Constructed between 1768 and 1775 Morris Castle or Castle Graig, forms a striking feature on the Swansea skyline. The “Castle” was the brainchild of John Morris, son of Robert Morris – The founder of Morriston (Morris Town).
The Morris Family
The Morris family played a huge part in the industrialisation of Swansea. Robert Morris of Morris, Lockwood and Co., acquired Dr Lane’s Llangyfelach copper works in 1727 and in 1745 opened the Forest Copper Works. To ensure a stable supply of coal to power the copper works, Morris bought existing and opened new coal mines in Plasmarl, Landore and Treboeth. This expansion eventually led to the construction of Castle Graig.
What was Morris Castle?
The ruins were not in fact a castle, but were a very early block of 40 flats, built by Morris to house his workers. In its prime it was home to “40 families, all colliers excepting one tailor and on shoe-maker, who are considered as useful appendages to the fraternity” Walter Davies 1814.
The building was rectangular in form, with 3 storey crenelated towers at the corners. The towers were connected by 2 storey ranges, all enclosing a courtyard. Each corner tower had three storeys and a basement. The rooms each had a fireplace with common flue – with fireplaces still visible today. Constructed from local stone, with block copper slag blocks used to create a low cost decorative effect. The gothic structure was extraordinary, but far from refined.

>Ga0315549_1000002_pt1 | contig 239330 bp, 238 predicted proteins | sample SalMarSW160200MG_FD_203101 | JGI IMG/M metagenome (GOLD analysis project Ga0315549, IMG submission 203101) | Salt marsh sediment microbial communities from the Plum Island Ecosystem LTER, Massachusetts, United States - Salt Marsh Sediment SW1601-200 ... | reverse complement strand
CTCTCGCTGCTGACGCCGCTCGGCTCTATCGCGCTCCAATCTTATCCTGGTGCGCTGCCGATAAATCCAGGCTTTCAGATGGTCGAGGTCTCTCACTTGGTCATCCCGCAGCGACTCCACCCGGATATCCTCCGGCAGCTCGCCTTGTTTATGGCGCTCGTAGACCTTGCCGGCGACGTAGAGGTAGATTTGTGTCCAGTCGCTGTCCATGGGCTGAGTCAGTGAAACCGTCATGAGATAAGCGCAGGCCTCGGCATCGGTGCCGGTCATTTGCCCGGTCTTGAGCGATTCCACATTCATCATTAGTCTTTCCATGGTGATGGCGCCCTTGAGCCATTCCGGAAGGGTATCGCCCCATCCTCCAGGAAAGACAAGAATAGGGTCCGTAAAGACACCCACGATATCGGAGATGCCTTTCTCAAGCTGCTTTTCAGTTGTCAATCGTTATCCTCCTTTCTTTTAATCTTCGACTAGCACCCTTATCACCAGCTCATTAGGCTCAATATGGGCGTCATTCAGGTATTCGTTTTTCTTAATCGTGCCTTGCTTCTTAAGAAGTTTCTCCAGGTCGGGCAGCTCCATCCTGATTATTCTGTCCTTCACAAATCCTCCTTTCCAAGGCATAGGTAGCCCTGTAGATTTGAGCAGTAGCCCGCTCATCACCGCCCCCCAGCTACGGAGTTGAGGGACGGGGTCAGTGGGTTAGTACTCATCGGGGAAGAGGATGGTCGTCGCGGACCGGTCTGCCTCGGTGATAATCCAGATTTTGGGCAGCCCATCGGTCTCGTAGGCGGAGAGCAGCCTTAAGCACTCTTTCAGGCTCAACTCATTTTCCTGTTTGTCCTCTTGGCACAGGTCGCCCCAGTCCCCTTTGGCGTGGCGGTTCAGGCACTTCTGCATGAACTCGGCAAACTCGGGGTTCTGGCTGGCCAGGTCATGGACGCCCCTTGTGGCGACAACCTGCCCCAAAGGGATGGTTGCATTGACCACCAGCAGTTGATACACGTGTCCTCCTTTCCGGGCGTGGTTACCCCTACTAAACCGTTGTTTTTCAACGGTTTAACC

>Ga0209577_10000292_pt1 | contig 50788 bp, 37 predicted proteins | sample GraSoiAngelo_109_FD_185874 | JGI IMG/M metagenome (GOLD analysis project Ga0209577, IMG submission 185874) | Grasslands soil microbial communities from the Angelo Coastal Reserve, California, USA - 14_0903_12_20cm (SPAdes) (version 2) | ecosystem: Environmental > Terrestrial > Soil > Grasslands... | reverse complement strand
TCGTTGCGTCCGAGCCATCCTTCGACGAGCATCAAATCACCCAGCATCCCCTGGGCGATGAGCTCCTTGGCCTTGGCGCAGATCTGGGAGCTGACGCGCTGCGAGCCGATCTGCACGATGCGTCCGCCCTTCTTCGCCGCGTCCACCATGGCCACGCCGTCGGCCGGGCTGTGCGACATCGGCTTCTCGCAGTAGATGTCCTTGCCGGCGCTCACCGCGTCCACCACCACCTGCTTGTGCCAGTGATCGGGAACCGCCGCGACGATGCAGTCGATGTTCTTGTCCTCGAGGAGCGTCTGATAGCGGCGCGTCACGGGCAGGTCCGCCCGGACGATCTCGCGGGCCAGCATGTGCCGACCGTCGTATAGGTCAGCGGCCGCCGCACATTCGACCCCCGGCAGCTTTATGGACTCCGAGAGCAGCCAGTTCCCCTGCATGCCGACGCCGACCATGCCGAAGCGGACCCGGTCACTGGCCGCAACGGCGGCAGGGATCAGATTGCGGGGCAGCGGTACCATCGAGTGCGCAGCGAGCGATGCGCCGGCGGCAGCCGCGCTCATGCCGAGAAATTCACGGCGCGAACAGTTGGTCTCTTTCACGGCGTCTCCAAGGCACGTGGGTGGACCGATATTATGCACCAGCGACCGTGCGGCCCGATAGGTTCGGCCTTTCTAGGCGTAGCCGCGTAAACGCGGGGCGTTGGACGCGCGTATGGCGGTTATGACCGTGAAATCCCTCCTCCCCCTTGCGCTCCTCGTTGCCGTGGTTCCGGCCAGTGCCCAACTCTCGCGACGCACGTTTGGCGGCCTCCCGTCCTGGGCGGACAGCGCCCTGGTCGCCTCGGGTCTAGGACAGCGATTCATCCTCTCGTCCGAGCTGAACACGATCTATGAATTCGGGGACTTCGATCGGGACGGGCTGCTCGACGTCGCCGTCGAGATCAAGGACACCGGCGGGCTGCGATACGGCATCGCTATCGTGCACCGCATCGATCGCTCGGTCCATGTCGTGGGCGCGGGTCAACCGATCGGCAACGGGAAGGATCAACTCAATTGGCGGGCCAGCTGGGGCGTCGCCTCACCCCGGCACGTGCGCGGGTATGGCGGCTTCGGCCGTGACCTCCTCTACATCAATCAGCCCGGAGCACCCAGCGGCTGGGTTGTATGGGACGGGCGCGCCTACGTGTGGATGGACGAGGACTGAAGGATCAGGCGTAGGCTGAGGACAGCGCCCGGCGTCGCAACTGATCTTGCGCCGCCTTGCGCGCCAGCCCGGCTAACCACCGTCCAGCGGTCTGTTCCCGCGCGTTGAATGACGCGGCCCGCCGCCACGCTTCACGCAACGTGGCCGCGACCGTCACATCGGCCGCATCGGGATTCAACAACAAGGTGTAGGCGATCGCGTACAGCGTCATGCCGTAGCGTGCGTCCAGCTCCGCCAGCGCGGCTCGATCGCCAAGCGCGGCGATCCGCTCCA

The building can be seen depicted in its original glory in the John Warwick Smith watercolour, currently on display at the Glynn Vivian gallery.
Today the ruins of Castle Graig (Morris Castle), are a much loved, but neglected icon in Swansea. A landmark building for locals and something of a mystery for visitors. However, the castle was not so popular amongst its inhabitants. Its isolated location, difficult access and lack of water supply would have made it a difficult place to live, especially after a long hard day at the coal face.
Conserving the Ruins of Castle Graig
The isolated position of the ruins are perhaps part of the reason for its continued neglect. In the early 1990’s the northern part of the eastern standing wall collapsed and now lies overgrown with brambles and weeds. Despite this and its continued deterioration, very little has been done to conserve the remaining standing ruins.
However, there is a glimmer of hope. a recent social media campaign to save Castle Graig has once again drawn attention to the plight of the ruins. The Friends of Morris Castle hope to take the ruins into trust, which could possibly lead to the conservation of the ruins and perhaps even re-use of the site.